Hidcote Manor Garden: Lawrence Johnston, a man known only by his gardens

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Hidcote Manor Garden, a story of light and shade, June 2017

This lovely view, as if looking through a tunnel into enlightenment, sums up Hidcote Manor Garden for me.  Visiting with friends on one of the hottest and brightest days possible in an English summer, the gardens glowed with all of their manicured elegance on display but the man who made the garden, Lawrence Johnston, was present only as a name on the National Trust publicity material.

Comparatively little is known about him, apart from his immense inherited wealth and his all-consuming passion for plants and plant-collecting- and his creation of two gardens, Hidcote Manor Garden in England and Serra de la Madone, near Menton in France.  He was born in Paris in 1871 and died in 1958 and was buried near Hidcote next to his mother.

Both of his gardens were eventually saved, Hidcote became the first National Trust property to be acquired solely for its garden in 1948, and Serra de la Madone was saved by the Conservatoire du Littoral in 1999, when threatened with destruction by a housing scheme proposal.  Graham Stuart Thomas, of the National Trust, carried out restoration work at Hidcote which led to the removal of much of Johnston’s Italian statuary, essential ingredients in his pursuit of the classical Italian style.  Serra de la Madone has undergone extensive archaeological restoration- and is certainly to be visited.

So there is a lot riding on a visit to Hidcote- arguably one of the finest gardens in the world.  The great joy is that much of Johnston’s work still remains- especially the bold and decisive architecture of his hedges cutting across the landscape, carving space out for intimacy and surprise, and the wonderful views of the Vale of Evesham still remain as borrowed landscape.   Pools and ponds, towers and openings still work to define the space and the experience.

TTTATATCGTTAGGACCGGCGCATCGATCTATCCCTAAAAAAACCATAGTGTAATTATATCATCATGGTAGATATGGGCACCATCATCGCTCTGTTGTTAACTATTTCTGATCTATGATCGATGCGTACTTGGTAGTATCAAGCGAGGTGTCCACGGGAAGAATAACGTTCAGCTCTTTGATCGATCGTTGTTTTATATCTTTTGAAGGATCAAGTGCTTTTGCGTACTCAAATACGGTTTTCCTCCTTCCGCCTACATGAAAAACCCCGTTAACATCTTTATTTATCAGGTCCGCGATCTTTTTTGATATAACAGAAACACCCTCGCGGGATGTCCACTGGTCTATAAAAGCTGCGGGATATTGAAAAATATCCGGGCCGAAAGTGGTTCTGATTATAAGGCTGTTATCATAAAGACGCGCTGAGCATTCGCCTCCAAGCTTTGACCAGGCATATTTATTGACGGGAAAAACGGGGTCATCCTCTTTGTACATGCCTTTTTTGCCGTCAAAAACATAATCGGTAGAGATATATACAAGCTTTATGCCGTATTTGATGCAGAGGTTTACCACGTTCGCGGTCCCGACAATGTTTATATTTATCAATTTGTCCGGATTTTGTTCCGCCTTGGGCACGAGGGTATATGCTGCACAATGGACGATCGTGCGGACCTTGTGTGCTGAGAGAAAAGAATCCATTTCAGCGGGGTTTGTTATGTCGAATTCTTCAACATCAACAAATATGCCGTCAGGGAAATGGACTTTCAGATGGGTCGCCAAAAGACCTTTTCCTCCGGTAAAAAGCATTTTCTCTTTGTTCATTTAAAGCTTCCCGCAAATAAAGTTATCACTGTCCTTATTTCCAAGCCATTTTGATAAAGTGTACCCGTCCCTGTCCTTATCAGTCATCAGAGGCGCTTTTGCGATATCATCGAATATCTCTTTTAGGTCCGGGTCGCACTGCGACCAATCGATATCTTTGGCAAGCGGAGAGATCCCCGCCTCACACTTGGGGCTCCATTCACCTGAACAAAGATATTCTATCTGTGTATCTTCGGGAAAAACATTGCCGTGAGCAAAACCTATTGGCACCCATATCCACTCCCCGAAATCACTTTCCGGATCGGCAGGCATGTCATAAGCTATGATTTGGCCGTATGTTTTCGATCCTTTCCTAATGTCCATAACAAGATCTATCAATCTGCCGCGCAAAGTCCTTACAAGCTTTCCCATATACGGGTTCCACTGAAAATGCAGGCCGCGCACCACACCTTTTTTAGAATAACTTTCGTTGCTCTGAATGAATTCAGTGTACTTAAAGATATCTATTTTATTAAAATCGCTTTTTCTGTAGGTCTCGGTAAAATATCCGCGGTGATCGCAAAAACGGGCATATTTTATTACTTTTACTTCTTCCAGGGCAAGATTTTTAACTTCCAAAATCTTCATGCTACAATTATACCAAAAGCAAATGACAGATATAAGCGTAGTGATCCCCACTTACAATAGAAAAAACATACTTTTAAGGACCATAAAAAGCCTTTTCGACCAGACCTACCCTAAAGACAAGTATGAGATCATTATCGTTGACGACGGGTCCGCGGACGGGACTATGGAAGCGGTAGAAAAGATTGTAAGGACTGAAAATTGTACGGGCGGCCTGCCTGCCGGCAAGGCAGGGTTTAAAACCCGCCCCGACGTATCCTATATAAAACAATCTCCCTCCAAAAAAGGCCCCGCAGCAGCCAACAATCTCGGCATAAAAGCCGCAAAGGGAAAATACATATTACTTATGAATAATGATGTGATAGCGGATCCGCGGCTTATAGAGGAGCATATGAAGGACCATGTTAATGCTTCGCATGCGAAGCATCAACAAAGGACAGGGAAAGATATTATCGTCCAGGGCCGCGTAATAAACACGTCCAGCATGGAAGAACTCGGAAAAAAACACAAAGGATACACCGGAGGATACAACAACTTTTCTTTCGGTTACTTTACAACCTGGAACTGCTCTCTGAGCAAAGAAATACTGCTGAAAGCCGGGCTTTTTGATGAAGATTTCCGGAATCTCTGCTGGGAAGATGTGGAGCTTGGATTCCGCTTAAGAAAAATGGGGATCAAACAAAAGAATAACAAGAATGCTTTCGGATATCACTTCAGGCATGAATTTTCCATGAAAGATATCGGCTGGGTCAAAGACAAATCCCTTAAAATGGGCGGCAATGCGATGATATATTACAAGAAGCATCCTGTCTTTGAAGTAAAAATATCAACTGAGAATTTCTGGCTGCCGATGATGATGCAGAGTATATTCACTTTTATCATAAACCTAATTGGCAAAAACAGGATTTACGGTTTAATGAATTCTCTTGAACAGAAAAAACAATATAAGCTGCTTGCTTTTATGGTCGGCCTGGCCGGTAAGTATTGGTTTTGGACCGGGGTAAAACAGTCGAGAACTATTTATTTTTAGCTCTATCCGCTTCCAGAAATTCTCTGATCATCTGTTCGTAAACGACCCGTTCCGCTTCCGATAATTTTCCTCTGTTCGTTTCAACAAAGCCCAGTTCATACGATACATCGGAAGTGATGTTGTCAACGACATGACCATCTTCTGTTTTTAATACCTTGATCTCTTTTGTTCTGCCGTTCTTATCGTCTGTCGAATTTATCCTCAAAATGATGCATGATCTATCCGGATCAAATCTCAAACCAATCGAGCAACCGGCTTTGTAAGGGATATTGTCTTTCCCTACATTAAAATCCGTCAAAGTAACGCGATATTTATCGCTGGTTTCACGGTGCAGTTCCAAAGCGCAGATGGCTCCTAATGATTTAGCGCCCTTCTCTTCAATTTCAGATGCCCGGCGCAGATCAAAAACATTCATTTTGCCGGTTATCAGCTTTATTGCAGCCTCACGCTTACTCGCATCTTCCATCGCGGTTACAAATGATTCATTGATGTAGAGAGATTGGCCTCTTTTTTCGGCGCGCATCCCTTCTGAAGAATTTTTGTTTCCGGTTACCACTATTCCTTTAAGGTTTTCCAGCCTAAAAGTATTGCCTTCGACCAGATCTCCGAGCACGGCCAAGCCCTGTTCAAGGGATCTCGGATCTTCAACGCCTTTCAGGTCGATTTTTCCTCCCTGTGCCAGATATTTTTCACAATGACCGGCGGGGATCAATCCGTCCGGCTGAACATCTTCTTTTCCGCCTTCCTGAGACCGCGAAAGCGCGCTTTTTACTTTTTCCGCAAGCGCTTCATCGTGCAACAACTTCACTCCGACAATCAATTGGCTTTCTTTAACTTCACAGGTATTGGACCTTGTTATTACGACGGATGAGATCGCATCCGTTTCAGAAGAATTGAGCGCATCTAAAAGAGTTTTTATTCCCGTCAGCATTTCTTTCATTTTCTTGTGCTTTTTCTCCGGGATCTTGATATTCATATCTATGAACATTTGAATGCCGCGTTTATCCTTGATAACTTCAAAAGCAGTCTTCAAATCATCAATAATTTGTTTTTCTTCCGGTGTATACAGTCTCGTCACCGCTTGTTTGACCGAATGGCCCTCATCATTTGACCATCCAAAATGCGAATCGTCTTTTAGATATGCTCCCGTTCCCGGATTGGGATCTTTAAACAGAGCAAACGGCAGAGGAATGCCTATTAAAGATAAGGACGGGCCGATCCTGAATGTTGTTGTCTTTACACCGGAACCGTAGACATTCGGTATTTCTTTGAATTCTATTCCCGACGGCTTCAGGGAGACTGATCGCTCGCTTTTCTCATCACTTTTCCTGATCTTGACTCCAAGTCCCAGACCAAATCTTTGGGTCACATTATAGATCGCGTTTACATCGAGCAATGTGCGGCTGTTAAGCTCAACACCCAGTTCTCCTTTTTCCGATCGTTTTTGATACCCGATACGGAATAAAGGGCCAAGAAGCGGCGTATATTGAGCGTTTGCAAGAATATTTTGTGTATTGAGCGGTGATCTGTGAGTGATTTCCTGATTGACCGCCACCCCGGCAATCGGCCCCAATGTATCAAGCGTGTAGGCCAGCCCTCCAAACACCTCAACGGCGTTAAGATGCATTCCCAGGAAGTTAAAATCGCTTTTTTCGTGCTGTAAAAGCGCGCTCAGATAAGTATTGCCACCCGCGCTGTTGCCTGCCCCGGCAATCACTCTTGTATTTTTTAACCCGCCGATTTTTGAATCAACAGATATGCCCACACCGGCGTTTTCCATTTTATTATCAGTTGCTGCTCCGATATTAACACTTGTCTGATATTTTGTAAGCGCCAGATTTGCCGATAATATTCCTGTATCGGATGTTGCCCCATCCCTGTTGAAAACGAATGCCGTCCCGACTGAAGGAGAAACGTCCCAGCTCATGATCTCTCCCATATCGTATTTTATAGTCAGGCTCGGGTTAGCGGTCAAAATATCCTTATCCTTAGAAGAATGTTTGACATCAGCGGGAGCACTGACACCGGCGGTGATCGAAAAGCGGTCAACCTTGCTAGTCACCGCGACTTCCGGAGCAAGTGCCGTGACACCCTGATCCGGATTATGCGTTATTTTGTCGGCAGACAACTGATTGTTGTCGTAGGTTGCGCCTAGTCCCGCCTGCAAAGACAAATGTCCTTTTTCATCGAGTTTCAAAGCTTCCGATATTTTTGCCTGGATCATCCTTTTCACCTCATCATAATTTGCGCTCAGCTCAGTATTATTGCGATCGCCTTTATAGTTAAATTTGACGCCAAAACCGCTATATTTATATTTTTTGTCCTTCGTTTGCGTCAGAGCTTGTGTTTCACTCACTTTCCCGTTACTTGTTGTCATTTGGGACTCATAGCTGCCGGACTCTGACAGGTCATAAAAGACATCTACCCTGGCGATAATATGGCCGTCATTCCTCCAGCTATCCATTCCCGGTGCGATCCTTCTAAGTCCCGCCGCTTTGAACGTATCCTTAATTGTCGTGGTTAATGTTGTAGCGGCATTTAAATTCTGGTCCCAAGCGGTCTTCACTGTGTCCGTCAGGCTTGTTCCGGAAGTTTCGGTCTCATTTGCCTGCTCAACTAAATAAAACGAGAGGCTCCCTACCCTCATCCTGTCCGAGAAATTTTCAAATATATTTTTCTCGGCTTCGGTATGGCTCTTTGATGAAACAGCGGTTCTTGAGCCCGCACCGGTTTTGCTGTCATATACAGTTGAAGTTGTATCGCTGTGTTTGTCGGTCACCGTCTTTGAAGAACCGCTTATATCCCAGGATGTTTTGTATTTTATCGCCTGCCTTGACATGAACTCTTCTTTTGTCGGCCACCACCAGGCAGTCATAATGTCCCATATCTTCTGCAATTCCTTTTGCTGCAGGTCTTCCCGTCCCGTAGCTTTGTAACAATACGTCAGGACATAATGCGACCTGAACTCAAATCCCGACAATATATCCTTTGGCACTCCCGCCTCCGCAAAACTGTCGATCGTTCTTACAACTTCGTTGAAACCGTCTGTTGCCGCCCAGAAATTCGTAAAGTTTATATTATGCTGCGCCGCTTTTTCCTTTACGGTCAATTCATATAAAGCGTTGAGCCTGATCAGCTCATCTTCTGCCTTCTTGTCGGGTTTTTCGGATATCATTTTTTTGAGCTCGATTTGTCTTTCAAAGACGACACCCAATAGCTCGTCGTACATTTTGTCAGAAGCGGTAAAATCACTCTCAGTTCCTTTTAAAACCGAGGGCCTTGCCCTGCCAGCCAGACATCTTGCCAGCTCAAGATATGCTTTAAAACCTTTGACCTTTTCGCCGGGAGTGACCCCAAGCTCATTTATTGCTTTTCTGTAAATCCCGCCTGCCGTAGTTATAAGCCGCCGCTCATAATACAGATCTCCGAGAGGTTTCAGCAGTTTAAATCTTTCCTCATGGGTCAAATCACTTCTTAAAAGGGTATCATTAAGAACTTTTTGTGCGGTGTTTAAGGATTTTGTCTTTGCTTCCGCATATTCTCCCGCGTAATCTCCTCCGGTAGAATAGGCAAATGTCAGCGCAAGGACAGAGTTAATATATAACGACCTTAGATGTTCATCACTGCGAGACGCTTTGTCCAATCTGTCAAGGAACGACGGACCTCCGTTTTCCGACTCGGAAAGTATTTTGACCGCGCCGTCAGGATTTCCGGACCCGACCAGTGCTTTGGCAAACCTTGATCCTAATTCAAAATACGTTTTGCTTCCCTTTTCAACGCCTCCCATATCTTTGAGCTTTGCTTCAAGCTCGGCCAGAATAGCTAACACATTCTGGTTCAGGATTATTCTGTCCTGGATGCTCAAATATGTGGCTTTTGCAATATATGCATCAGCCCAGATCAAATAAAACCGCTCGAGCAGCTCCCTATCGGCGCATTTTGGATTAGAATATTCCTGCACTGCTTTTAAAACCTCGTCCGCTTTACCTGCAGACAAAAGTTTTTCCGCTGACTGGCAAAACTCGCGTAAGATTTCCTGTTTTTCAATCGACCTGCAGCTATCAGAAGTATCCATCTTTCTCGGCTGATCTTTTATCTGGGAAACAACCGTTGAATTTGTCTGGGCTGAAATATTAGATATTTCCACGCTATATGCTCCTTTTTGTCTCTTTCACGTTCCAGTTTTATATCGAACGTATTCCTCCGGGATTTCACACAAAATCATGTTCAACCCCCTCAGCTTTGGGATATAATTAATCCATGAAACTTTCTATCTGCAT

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Looking down the Red Borders to the landscape beyond, Hidcote Manor Garden, June 2017
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Looking through the hedge opening, Hidcote Manor Garden, June 2017
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And further in, the room opens out, Hidcote Manor Garden, June 2017
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Long vistas and the eyecatcher of the small pavillion, Hidcote Manor Garden, June 2017

But, and you may have guessed that a ‘but’ was coming, I was disappointed by probably about half of the planting.  Some of the ‘rooms’ were in need of much more colour and variety and planting was sometimes, surprisingly, sparse and dull.  Johnston was a true plantsman, whose passion for plants surely should be insisting that his legacy garden is generously and amply planted.  It wasn’t- enough.  Having said that, the Red Borders sung with colour and vivacity, and the famous Long Border did not disappoint at all with repeated swathes of planting supported by the massive clipped evergreen cones.

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The Long Border, Hidcote Manor Garden, June 2017

Plants that caught my eye and those of our friends, Jill and Colin:

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Stunning blue and yellow combinations, Hidcote Manor Garden, June 2017 photo credit: Colin Massey
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Eryngium ‘Silver Ghost’, Hidcote Manor Garden, June 2017
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Primula florindae, Hidcote Manor Garden, June 2017
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White Astrantia, Hidcote Manor Garden, June 2017 photo credit: Colin Massey
Martagon lily Hidcote CM
Lilium martagon, Hidcote Manor Garden, June 2017 photo credit: Colin Massey
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Waterlily, Hidcote Manor Garden, June 2017
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Unknown rose, Hidcote Manor Garden, June 2017 photo credit: Colin Massey

I am not just carping.  It is a great and glorious garden, which deserves all of its acclaim and attention- and that creates a pressure to maintain standards.  Quite right.